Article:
451 Research, a leading information technology research and advisory company focused on technology innovation and market disruption within S&P Global Market Intelligence, recently published a free report titled, “Self-Learning Technology to Address Cybersecurity Blind Spots and Reduce Analyst Burnout.” In the report, 451 Research explains why security analytics needs to include advanced Third-Wave AI, which autonomously learns normal behavior and adapts to constantly changing network environments, to address the next generation of cyberthreats and increase SOC productivity.
The 451 Take
Many legacy security information and event management (SIEM) platforms are based on rules, searches and signature matching to detect threats. While these approaches were state of the art 20 years ago, many SIEM platforms can experience blind spots, which are increasingly exploited by bad actors. Unlike known threats, which have published signatures, tactics and techniques, unknown “novel” threats, including zero-day attacks, advanced/blended attacks and signatureless malware, are difficult or impossible to detect using traditional techniques. Malware authors increasingly employ stealthy tactics such as self-modification, compression and obfuscation to bypass detection. Another key threat is malicious user behavior, which is notoriously difficult to model and detect using traditional approaches.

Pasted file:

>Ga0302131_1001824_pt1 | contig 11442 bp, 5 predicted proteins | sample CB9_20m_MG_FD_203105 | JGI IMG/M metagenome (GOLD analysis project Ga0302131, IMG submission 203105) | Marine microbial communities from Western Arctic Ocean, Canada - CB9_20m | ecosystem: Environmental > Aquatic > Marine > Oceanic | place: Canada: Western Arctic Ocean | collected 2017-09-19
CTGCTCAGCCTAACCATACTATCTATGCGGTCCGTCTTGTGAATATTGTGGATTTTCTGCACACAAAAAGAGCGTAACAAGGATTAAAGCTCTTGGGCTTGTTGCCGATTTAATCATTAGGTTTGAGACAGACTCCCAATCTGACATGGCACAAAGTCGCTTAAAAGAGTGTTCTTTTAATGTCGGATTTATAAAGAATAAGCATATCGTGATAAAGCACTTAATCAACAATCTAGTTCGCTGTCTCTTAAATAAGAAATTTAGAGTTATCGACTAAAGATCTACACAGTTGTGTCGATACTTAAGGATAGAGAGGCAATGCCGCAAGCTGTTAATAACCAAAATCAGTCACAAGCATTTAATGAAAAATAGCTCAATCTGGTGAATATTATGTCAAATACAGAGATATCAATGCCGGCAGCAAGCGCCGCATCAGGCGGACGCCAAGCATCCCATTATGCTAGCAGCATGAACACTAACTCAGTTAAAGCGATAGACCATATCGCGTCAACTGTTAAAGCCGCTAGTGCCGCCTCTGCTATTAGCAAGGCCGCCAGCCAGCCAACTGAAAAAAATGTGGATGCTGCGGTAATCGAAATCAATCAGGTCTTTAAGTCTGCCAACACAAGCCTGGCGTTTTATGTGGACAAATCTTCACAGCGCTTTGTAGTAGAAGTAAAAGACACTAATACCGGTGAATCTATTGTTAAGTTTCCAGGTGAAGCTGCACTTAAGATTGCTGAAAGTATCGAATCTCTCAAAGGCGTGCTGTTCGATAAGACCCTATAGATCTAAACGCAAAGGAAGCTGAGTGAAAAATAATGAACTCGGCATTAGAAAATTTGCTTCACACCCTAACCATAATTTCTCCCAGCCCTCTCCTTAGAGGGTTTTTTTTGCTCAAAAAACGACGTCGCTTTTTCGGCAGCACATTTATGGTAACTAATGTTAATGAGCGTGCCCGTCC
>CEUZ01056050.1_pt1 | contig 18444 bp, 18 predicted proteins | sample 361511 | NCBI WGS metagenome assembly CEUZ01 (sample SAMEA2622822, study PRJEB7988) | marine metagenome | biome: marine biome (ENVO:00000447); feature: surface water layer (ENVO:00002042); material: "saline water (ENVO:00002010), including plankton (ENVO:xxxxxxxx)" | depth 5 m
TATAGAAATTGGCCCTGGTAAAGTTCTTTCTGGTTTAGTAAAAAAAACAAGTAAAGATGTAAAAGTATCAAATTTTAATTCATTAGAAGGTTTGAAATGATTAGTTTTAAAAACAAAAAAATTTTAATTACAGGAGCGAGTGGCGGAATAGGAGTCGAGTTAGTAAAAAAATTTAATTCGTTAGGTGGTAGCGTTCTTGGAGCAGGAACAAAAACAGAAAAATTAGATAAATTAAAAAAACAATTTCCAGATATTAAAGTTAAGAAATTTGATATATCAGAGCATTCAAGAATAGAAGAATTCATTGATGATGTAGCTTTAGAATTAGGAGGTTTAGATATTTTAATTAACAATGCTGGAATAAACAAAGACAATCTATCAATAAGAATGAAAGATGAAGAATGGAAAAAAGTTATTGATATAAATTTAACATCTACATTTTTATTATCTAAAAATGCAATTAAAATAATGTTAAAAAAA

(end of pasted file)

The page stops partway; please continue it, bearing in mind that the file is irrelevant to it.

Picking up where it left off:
Adding to the problem, security teams are chronically understaffed and overwhelmed due to many false positive alerts that lead to “alert fatigue.” Inadequate tooling requires repetitive manual analyses, typically across multiple tools, further exacerbating the problem. This can lead to staff burnout and turnover. Today’s threat environment requires an approach to detection analytics well adapted to these nuances.
The graphic below, from a survey of 524 qualified cybersecurity professionals, illustrates this need. Nearly all respondents indicated that integration of advanced analysis methods, including machine learning and/or behavioral analytics, is very important (51%) or somewhat important (41%), showing that most (92%) security practitioners believe this is a key need — a need that current SIEM platforms may not deliver.
Importance of Integration of Advanced Analysis Methods When Selecting a SIEM/Security Analytics Vendor